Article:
Have you ever wondered why otherwise good people end up doing bad things? I’m not talking about telling white lies or eating grapes out of the bag in the grocery store. I’m talking about whole nations swept up in a Nazi stupor. I’m talking about Guantánamo Bay, Abu Graib, and drone bombing of wedding parties and hospitals. On home ground, I’m talking about police brutality. And, to a lesser extent, I’m also talking about college kids who mentally and physically abuse their peers in psychological experiments or, more commonly, in hazing rituals. Regardless of the degree, I’m talking about acts of evil.
There is an easy answer that comes to those who have not taken the time to contemplate this issue or to those who would rather not find out what human nature is actually like. Continue reading “The Lucifer Effect”
I never learn… When you lend someone a book you’re pretty much guaranteed never to get it back. I’ve lent (or should I say ‘reluctantly given away’) more great books than I can keep track of.
And the worse thing is that those who don’t return your books are the ones who didn’t even like the books. How do I know this? Because if you liked the first book of liberty that you read you find yourself in a never-ending quest for more. The ones who liked the books I gave them are the ones who came back to me wanting further book recommendations. Continue reading “If you gave me one book to read, which would it be?”
If there is one thing that I’m willing to bet on, it’s that there are topics within the pages of Books of Liberty for which you are very passionate. And wouldn’t it be great if you could convince just a few more people to see things the way you do on these subjects? If there is one tool in your tool-belt that you need in order to achieve this aim, it’s improved communication skills.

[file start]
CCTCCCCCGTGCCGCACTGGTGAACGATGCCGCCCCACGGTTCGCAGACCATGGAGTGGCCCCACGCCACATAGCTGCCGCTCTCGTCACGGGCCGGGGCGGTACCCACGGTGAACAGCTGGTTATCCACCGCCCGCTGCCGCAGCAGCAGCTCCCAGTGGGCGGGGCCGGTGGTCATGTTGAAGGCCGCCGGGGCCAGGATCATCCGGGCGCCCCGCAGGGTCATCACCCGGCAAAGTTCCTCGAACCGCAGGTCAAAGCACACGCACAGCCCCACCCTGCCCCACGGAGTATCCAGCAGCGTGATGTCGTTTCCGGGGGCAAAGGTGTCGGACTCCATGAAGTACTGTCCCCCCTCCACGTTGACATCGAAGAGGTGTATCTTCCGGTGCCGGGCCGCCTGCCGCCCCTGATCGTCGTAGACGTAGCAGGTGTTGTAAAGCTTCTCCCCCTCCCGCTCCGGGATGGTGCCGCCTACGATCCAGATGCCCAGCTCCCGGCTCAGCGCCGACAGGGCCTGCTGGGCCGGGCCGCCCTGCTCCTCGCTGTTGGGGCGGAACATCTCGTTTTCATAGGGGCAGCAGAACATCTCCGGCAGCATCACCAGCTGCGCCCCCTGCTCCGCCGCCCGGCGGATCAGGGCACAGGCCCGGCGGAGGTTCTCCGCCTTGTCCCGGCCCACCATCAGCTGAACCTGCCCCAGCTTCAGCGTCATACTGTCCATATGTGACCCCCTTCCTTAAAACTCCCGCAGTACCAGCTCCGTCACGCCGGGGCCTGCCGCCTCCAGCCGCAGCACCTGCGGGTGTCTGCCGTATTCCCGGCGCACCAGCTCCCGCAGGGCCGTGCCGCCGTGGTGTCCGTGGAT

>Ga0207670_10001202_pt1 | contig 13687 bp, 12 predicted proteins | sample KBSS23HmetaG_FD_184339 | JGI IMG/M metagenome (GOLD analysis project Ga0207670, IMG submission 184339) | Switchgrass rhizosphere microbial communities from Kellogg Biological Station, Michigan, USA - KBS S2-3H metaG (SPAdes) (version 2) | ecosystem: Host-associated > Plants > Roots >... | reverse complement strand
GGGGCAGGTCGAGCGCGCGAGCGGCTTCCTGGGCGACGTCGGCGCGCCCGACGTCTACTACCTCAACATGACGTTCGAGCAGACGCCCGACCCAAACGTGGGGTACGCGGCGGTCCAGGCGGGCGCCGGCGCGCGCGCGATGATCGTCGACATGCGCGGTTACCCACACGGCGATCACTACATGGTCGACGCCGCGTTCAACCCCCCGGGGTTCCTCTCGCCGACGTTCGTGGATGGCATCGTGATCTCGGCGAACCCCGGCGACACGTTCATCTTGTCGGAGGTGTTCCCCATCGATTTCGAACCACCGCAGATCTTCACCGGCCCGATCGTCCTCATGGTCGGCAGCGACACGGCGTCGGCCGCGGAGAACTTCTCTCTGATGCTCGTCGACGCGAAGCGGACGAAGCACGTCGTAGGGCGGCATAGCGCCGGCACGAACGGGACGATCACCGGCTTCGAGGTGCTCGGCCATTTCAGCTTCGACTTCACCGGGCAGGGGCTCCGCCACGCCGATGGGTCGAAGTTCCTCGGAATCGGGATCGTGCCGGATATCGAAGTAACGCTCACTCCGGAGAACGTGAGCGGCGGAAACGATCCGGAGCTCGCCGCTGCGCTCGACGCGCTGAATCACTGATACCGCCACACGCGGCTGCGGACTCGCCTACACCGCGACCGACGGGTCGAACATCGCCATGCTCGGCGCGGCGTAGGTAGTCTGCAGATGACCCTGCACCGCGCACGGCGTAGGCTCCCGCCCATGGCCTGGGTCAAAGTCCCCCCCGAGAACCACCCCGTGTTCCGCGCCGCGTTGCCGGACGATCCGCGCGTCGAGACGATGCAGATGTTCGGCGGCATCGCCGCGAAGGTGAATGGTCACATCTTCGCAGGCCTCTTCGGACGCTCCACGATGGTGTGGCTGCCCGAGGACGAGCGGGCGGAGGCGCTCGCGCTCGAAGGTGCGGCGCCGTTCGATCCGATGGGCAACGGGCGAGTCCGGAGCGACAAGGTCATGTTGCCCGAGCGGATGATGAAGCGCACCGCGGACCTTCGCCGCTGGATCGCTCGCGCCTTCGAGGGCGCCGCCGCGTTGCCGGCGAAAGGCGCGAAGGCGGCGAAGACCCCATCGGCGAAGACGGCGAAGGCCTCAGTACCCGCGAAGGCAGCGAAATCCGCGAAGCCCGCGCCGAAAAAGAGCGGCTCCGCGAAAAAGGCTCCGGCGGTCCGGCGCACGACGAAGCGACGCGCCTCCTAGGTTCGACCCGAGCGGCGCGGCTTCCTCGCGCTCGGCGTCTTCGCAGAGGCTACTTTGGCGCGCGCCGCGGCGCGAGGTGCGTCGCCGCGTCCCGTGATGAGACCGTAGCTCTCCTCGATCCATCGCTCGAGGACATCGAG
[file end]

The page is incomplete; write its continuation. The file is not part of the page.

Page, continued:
With techniques such as nonviolent communication, or NVC (for which we have many books and study guides), or other means of empathic connection you can reach a meeting of the minds on almost anything. In addition to convincing an “opponent” in a debate, this may significantly improve interpersonal relations, parenting, help with conflict resolution and is an important social skill to have.
In fact, good communication skills of this sort are so vital, they affect everything from a chat at the water cooler, to negotiating a hostage crisis (because you never know when you might find yourself in that situation).
In order to strengthen your arguments, you will utilize critical thinking and problem solving techniques to help frame your ideas, apply logic consistently and remove cognitive biases, and you will learn to identify others’ use of logical fallacies or fear and manipulation.
Then, with the power of empathic connection you will use your rhetoric to its full potential, whether through writing, debating, negotiation, public speaking or other forms of communication.
Now you just have to promise to use your superior communication skills for good and not for evil… And as always, thank you for reading!